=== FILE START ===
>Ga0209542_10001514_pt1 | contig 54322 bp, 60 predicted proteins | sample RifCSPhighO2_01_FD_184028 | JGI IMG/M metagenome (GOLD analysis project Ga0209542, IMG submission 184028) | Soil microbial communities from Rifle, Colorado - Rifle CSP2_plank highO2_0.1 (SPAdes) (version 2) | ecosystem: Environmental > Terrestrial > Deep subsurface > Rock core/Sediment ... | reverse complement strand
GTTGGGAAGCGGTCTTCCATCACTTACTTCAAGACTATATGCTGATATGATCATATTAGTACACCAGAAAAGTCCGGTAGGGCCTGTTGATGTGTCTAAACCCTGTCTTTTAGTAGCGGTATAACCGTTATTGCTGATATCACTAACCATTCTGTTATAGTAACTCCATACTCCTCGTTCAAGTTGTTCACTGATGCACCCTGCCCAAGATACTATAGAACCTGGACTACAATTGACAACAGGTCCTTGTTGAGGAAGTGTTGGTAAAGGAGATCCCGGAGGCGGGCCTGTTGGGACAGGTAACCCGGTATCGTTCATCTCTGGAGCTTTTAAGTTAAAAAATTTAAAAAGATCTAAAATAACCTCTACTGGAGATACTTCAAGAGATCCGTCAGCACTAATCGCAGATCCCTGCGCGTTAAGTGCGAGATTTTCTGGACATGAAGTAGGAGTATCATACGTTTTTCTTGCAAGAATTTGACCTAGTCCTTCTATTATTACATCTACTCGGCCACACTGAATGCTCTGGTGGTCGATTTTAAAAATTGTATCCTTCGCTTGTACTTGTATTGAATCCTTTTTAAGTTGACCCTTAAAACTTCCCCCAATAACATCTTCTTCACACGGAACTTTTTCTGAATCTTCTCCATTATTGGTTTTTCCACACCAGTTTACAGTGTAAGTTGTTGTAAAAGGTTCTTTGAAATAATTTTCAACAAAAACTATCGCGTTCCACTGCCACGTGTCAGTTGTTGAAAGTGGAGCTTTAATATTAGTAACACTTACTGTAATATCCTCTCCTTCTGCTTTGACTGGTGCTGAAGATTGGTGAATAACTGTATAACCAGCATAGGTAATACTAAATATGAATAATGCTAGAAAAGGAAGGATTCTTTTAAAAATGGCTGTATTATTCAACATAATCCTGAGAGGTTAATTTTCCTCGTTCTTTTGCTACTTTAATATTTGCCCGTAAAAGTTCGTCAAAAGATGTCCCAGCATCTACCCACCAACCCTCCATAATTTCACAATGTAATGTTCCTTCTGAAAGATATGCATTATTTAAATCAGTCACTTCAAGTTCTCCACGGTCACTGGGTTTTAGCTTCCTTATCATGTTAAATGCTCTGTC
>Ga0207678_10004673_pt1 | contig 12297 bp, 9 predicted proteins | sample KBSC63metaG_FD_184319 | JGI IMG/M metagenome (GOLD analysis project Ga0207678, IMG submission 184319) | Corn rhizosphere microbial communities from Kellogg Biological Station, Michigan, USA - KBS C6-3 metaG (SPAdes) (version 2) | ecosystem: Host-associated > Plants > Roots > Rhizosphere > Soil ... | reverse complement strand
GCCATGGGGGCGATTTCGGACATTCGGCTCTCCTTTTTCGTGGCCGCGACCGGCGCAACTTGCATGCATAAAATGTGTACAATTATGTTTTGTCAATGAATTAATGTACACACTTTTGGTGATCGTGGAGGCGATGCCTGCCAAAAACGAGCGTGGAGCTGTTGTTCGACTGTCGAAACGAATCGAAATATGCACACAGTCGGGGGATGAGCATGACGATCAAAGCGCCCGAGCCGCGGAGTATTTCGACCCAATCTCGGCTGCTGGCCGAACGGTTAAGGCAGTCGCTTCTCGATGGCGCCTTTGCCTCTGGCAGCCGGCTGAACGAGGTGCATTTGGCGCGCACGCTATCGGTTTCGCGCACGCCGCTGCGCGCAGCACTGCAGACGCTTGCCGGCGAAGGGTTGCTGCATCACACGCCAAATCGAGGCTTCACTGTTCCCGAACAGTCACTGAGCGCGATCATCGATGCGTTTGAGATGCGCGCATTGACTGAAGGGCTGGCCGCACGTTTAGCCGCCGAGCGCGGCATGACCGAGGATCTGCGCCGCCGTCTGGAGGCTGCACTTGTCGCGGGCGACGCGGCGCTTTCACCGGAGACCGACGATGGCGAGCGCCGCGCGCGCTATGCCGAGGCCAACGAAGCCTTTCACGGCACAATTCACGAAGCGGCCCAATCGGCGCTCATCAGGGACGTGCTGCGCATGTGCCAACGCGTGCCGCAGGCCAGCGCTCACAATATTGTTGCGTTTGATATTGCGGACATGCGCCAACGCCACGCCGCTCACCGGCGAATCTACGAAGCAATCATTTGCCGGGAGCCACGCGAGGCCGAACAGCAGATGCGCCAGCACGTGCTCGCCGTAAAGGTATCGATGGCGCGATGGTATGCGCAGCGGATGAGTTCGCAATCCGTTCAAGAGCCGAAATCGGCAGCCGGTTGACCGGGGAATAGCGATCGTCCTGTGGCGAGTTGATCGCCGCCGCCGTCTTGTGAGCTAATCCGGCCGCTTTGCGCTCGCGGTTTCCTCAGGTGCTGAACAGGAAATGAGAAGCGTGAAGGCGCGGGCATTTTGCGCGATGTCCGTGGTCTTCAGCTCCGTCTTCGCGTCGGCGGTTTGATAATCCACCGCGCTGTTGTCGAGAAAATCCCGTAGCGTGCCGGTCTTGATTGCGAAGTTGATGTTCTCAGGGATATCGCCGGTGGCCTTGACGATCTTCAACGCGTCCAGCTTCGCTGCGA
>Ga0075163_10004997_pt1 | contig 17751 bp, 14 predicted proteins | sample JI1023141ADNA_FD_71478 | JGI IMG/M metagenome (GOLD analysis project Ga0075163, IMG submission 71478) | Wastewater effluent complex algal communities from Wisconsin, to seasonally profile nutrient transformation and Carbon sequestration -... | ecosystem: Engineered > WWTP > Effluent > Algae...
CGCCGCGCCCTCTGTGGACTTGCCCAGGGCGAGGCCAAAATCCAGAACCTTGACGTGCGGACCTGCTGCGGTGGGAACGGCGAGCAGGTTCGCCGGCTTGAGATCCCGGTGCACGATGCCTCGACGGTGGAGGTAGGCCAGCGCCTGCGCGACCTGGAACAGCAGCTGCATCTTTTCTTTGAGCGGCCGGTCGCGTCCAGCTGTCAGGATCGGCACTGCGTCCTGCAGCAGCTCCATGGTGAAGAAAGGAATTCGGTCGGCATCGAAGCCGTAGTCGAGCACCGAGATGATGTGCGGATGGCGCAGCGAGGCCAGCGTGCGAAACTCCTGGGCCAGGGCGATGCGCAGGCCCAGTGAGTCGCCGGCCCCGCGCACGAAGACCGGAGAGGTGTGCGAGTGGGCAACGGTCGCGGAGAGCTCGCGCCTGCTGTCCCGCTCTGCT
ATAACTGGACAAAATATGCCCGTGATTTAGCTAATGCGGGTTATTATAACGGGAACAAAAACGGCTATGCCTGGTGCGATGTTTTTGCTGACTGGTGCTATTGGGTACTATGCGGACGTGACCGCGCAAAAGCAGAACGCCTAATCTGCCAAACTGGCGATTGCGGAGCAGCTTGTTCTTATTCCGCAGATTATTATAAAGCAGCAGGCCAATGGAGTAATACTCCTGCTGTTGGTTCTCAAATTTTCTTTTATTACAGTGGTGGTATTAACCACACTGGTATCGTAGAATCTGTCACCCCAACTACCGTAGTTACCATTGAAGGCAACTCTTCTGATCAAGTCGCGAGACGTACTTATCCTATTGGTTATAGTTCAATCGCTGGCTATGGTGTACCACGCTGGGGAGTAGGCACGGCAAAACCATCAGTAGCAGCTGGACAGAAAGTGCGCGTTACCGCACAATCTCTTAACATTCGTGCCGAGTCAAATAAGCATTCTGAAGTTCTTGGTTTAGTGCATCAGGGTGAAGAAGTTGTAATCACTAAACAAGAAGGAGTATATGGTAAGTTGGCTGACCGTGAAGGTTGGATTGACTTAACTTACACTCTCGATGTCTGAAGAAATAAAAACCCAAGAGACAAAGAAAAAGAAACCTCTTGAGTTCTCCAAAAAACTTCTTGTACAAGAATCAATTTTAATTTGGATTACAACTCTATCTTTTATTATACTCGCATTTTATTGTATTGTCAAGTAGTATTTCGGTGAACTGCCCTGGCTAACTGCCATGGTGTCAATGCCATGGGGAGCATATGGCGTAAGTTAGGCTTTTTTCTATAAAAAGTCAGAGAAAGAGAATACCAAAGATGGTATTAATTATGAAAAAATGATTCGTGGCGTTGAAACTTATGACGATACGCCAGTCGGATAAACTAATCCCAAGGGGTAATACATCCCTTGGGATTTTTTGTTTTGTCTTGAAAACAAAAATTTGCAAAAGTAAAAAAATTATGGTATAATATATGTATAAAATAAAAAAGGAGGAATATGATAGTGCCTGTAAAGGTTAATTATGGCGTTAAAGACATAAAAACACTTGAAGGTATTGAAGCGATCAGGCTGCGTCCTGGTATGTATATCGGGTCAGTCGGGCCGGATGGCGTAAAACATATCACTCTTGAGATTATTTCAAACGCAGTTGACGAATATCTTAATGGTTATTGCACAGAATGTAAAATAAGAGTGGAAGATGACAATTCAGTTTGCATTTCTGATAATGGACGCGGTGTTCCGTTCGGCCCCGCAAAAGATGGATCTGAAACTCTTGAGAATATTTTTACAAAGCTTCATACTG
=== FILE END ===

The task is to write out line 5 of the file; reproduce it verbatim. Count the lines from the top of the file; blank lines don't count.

>Ga0075163_10004997_pt1 | contig 17751 bp, 14 predicted proteins | sample JI1023141ADNA_FD_71478 | JGI IMG/M metagenome (GOLD analysis project Ga0075163, IMG submission 71478) | Wastewater effluent complex algal communities from Wisconsin, to seasonally profile nutrient transformation and Carbon sequestration -... | ecosystem: Engineered > WWTP > Effluent > Algae...